TOP PICK IN MYSTERY: “Readers can’t ask for more than Todd’s masterful plotting, terrific characters and one of the finest protagonists in modern suspense.” (BookPage.com)
“The best one yet... It is a rare case when a book this far into a series can still surprise, but that is exactly what The Gate Keeper does. Highly recommended for historical mystery fans.” (The BOLO Books Review)
“In a series known for intelligent plots, Todd’s 20th novel about Ian [Rutledge] excels. The Gate Keeper delivers an emotional novel... as well as an involving story about how the war affected other former soldiers and the families and towns to which they came home.” (SouthFlorida.com)
“Exceptionally clever plot... As always, Todd... deepen[s] their crafty whodunit with a moving exploration of their astute sleuth’s inner torments.” (Publishers Weekly (starred review))
“For Todd fans, it’s another excuse to keep reading.” (Wilmington Star News)
“This mystery is one of the finest in the series... One of the best I have read by Charles Todd—very highly recommended!” (Historical Novels Review)
“Charles Todd (actually a mother-son writing team) pulls off the voice-in-the-head device exquisitely. Moreover, the series is populated with highly nuanced characters, and the historical research is spot on. In Racing the Devil, the pacing is compelling.” (Newark Star Ledger)
“Inspector Rutledge shares the pantheon with Morse, Rebus, and even Sherlock Holmes--a fascinating, complex, and heartbreaking hero we admire, respect, and cannot forget. Charles Todd’s brilliantly evocative and historically revealing mysteries are top shelf, top drawer, and top of my list.” (Hank Phillippi Ryan, Anthony, Agatha and Mary Higgins Clark award-winning author of Say No More)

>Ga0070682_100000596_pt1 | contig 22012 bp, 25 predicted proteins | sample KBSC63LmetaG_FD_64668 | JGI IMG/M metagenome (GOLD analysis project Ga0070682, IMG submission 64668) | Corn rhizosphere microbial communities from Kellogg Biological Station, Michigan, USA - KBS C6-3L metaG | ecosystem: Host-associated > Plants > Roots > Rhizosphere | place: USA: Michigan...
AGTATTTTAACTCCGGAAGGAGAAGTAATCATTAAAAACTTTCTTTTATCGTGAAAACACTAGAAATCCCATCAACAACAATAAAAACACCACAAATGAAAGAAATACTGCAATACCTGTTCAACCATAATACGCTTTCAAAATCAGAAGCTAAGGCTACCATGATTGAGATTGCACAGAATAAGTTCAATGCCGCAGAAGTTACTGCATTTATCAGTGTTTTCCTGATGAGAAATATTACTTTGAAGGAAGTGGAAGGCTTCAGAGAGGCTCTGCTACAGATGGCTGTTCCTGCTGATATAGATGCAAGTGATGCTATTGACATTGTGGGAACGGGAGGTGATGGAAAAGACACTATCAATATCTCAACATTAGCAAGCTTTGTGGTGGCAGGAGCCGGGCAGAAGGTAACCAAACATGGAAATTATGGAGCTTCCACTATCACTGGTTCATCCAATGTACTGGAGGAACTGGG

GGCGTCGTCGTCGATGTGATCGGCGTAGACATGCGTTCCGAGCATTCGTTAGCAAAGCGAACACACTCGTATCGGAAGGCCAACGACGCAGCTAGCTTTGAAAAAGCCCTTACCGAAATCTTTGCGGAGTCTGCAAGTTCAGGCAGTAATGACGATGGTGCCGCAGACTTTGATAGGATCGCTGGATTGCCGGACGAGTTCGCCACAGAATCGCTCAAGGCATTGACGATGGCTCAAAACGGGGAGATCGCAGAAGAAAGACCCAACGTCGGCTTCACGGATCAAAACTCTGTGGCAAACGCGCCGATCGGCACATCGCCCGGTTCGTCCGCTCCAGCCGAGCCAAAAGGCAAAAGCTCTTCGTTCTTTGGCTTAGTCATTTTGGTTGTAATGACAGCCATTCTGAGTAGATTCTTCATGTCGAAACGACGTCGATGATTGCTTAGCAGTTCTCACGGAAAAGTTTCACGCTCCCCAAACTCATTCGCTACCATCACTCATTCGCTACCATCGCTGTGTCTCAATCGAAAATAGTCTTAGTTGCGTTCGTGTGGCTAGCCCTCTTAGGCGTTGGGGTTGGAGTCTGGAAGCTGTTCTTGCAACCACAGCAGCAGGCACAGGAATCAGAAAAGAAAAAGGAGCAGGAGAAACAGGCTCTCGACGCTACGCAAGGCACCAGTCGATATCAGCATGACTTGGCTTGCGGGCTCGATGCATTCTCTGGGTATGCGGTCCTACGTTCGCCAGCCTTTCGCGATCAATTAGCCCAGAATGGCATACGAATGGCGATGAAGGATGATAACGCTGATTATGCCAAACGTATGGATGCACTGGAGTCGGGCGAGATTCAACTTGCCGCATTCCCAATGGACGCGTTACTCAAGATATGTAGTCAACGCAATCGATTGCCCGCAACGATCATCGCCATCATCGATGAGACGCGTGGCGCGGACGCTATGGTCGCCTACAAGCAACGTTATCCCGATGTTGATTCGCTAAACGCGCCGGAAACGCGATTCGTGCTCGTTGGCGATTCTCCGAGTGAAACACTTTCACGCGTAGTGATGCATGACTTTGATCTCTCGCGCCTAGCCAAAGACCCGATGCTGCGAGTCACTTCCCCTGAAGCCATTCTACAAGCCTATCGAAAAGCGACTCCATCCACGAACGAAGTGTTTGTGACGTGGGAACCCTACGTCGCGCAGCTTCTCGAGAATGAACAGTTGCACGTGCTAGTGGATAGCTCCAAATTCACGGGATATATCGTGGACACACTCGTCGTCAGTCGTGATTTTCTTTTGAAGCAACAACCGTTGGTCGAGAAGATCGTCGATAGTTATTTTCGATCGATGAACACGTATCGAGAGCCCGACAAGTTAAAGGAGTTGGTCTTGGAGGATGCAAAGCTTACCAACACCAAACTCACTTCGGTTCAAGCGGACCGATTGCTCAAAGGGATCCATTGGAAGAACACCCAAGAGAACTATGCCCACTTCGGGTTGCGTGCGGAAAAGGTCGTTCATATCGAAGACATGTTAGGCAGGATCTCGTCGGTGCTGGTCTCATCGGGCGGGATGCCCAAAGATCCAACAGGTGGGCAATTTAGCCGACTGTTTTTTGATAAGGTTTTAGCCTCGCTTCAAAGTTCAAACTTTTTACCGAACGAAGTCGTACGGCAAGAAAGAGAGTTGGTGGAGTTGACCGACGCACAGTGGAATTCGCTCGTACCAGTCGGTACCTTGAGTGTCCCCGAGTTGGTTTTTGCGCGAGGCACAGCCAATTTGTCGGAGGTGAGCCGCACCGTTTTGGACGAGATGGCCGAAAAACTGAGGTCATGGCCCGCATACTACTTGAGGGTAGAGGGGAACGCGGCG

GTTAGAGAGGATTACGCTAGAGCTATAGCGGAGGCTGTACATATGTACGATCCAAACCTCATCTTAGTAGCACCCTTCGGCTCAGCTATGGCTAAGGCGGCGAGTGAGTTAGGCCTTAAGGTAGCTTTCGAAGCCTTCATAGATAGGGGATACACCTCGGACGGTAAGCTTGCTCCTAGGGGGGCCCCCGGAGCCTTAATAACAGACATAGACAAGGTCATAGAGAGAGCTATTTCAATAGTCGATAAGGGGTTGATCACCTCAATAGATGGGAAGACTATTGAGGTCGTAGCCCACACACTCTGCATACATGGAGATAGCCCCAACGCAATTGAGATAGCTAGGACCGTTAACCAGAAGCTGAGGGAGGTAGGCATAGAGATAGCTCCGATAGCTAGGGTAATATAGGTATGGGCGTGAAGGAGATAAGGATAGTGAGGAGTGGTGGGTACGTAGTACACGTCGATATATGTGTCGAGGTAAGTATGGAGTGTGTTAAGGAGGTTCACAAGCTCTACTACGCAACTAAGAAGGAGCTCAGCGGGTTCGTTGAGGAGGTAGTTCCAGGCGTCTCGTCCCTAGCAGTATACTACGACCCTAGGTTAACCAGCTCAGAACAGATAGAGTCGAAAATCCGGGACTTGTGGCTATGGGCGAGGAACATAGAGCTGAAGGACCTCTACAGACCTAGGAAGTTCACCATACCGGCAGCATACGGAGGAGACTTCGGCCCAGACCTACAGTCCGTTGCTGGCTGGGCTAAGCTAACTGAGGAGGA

“Todd writes a rich mystery, but in investigating the murder Rutledge also probes the psychic wounds of the village and tries to minister to the collective survivor guilt of the living. ‘The dead,’ as the voice in his head tells him, ‘still believe it was worth dying for.’” (Marilyn Stasio, New York Times Book Review)
From the Back Cover
Since the Great War’s end, Scotland Yard Inspector Ian Rutledge has suffered from shell shock, with only two constants to sustain him: his police work and his sister, Frances. Now Frances is married, and Rutledge cannot shake a deepening sense of loss.
Unable to sleep, Rutledge drives out of London into the countryside. He’s jolted from his memories when his headlamps pick out a motorcar stopped in the road. Stand-ing next to the vehicle is a woman in evening dress, with blood on her hands and a dead man at her feet.
She swears she didn’t kill Stephen Wentworth—that a stranger fired a single shot before vanishing into the night. Rutledge is asked to take on the case, but when he probes the victim’s background, the Inspector discovers that Wentworth’s life was shrouded in mystery. His estranged family call him a murderer. But who did Wentworth kill? When a second suspicious death occurs, the evidence
suggests a predator is on the loose. But where is he?